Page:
Just one day after Pinellas County Commissioner Susan Latvala announced she would not seek re-election, the crowd of candidates — and potential candidates — that has emerged to succeed her has grown to include nearly a dozen people.
Latvala’s District 4 seat, which she has represented since 2000, covers most of North Pinellas, folding into its boundaries Dunedin, Safety Harbor, Oldsmar, Tarpon Springs, Palm Harbor and East Lake. The district is heavily Republican — by the end of last year, registered Republicans outnumbered Democrats by nearly 18,000.
Six people had announced their intentions to run, including: Republicans Scott Fisher, Timothy Keffalas and Wanda Kimsey; Democrat Jack McAdoo; and two people running with no party affiliation, Marcus Harrison and Dusty Showers.
But on Wednesday, several more people said they were seriously considering a bid. The group includes a Palm Harbor dentist, a former Republican county commissioner, a young Republican lawyer and a former Democratic mayor of Dunedin.
Only one is certain that he plans to run.
That would be Johnny Johnson, 57, a Palm Harbor resident and retired pediatric dentist who led the fight in 2012 to restore fluoridation in Pinellas County. A narrow majority of commissioners voted in 2011 to stop adding fluoride to the county’s drinking water, a decision that shocked Johnson and turned him into an activist. A Republican, he has never run for office before.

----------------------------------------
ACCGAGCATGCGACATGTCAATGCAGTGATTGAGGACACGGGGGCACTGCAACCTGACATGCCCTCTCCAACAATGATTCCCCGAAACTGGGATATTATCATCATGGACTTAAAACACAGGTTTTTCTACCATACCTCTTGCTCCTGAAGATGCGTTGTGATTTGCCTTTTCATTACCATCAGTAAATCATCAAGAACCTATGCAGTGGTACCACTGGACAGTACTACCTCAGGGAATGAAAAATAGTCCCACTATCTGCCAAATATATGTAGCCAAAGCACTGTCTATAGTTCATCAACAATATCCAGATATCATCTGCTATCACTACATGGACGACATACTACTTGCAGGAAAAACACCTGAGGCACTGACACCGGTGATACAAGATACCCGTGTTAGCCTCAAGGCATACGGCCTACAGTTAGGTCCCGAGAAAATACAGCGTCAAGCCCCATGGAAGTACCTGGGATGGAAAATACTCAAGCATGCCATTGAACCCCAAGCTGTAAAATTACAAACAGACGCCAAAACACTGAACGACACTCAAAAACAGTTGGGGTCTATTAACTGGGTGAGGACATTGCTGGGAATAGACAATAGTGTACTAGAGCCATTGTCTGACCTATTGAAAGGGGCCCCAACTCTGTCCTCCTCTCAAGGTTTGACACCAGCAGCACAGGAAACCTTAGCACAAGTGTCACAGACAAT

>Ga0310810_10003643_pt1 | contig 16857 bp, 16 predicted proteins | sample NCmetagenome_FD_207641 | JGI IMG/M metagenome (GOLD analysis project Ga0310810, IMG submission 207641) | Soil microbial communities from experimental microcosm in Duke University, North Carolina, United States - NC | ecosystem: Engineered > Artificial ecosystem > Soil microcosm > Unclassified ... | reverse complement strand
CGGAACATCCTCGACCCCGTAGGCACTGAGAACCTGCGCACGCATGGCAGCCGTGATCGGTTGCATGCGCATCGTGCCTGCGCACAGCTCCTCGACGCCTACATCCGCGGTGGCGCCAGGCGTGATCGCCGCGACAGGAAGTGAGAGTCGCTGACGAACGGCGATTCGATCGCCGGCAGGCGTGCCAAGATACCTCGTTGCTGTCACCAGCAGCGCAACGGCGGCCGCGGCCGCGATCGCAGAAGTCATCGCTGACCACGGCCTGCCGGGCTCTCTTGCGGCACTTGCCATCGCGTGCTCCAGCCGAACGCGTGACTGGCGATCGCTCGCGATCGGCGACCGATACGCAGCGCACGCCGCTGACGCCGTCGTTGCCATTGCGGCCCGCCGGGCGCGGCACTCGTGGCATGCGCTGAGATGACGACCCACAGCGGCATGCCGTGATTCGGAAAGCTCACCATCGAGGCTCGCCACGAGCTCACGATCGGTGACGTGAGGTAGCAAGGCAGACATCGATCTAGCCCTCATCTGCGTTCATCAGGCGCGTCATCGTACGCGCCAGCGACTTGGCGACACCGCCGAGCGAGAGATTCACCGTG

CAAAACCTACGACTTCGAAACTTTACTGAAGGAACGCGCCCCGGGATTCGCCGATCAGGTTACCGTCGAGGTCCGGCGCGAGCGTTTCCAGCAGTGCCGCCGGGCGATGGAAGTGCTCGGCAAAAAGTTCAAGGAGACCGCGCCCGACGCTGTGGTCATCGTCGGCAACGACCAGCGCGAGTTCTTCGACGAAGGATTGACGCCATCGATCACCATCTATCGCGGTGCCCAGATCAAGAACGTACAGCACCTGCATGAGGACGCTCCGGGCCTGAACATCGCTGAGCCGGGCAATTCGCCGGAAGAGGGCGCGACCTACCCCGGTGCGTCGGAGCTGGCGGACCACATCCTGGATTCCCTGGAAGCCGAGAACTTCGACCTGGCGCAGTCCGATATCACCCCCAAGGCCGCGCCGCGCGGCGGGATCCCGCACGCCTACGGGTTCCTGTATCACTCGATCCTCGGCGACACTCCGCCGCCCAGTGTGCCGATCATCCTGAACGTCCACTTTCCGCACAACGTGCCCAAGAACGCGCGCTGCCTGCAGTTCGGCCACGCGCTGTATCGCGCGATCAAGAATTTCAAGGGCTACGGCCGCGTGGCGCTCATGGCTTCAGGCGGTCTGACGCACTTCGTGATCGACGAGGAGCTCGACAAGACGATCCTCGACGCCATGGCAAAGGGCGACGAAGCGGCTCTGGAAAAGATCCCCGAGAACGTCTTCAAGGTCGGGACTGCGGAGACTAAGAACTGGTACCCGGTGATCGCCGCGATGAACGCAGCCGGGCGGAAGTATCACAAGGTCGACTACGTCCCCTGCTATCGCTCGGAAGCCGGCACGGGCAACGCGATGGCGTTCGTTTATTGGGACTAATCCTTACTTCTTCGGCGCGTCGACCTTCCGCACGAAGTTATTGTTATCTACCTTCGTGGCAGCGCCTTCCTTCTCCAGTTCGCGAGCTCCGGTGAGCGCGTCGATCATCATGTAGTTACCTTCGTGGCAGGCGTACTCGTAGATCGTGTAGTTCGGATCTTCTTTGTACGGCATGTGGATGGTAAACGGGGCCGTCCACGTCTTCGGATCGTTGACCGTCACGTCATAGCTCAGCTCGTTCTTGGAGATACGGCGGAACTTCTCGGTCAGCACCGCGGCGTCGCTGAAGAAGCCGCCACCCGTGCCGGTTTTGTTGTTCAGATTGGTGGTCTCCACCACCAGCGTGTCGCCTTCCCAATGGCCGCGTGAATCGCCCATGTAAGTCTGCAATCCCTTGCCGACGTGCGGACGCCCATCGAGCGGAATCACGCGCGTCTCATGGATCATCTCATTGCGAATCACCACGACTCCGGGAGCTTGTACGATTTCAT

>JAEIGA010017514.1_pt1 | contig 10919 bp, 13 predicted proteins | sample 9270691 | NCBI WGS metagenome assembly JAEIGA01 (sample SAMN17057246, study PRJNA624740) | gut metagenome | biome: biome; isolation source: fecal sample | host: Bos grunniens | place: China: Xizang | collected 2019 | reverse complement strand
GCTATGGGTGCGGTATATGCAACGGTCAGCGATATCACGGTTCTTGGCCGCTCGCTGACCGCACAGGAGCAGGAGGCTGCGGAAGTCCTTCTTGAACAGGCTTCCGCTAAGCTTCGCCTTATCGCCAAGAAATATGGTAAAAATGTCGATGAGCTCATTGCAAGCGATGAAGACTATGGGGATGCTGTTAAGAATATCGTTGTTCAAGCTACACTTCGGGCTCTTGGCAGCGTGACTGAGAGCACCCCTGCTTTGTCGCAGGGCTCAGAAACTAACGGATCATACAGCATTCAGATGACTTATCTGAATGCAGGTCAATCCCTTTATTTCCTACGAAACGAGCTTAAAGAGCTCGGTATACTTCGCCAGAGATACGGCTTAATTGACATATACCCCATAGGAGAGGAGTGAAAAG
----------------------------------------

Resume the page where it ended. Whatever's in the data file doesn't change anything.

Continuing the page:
He announced his intentions to seek the District 4 seat on Wednesday night at a meeting of a group of local dentists where he was introduced by Commissioner Latvala.
“I want to be a part of this new county commission that’s working together so well,” Johnson said, adding that the 2012 election had “restored my faith in the political process.”
Neil Brickfield, 50, who sat on the opposite side of the fluoride debate, is also contemplating a run.
“I’m definitely thinking about it,” said Brickfield who was elected to a countywide commission seat in 2008. Four years later, he became one of two Republicans to lose re-election, an unusual turn of events in a county that typically rewards incumbents. At the time, Brickfield said he believed his opposition to fluoride cost him the election.
“I acknowledged on election night that that was a bad decision and the voters punished me for it and I think the voters and I are even-steven,” he said on Wednesday. He is now working as the director of the Pinellas County Police Athletic League.
Another former elected official, Bob Hackworth, 58, said he is giving the idea of running some thought.
A Democrat and a former mayor of Dunedin, Hackworth ran for Latvala’s commission seat in 2010 and lost. But the family publishing executive said that he is still drawn to the idea of public service. “The opportunity to represent that district is something I’m interested in,” he said.
The son of former Clearwater Mayor Brian Aungst is also thinking of making a bid. Brian Aungst Jr., 29, is a lawyer with the firm Macfarlane Ferguson & McMullen in Clearwater, where he lives. He is the legal counsel for the Pinellas Republican Party and was appointed by Gov. Rick Scott to the Juvenile Welfare Board.
“When I initially heard that Commissioner Latvala was deciding on whether she would like to run for re-election, I began thinking about this seat,” Aungst said. “It’s appealing to me because it’s personal to me, it’s where I grew up; it’s where I live; it’s where my 1-year-old daughter is being raised.
Aungst said he’s given himself until Valentine’s Day to make a decision. For everyone else, the official deadline is June 20.